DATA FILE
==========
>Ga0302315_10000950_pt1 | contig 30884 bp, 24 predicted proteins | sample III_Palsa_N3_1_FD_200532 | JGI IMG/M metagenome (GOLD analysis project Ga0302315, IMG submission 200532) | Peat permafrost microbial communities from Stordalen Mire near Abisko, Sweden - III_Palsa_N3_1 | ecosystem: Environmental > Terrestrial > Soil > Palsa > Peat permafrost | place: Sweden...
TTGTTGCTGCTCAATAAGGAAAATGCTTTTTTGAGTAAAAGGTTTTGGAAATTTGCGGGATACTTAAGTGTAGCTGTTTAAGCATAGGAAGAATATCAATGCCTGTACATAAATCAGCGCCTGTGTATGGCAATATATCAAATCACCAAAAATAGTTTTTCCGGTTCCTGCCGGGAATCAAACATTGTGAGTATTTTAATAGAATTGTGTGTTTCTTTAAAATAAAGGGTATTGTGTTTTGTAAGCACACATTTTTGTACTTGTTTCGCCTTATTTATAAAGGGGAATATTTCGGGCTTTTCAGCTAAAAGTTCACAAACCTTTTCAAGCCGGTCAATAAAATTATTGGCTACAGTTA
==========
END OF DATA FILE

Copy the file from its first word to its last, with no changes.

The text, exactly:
>Ga0302315_10000950_pt1 | contig 30884 bp, 24 predicted proteins | sample III_Palsa_N3_1_FD_200532 | JGI IMG/M metagenome (GOLD analysis project Ga0302315, IMG submission 200532) | Peat permafrost microbial communities from Stordalen Mire near Abisko, Sweden - III_Palsa_N3_1 | ecosystem: Environmental > Terrestrial > Soil > Palsa > Peat permafrost | place: Sweden...
TTGTTGCTGCTCAATAAGGAAAATGCTTTTTTGAGTAAAAGGTTTTGGAAATTTGCGGGATACTTAAGTGTAGCTGTTTAAGCATAGGAAGAATATCAATGCCTGTACATAAATCAGCGCCTGTGTATGGCAATATATCAAATCACCAAAAATAGTTTTTCCGGTTCCTGCCGGGAATCAAACATTGTGAGTATTTTAATAGAATTGTGTGTTTCTTTAAAATAAAGGGTATTGTGTTTTGTAAGCACACATTTTTGTACTTGTTTCGCCTTATTTATAAAGGGGAATATTTCGGGCTTTTCAGCTAAAAGTTCACAAACCTTTTCAAGCCGGTCAATAAAATTATTGGCTACAGTTA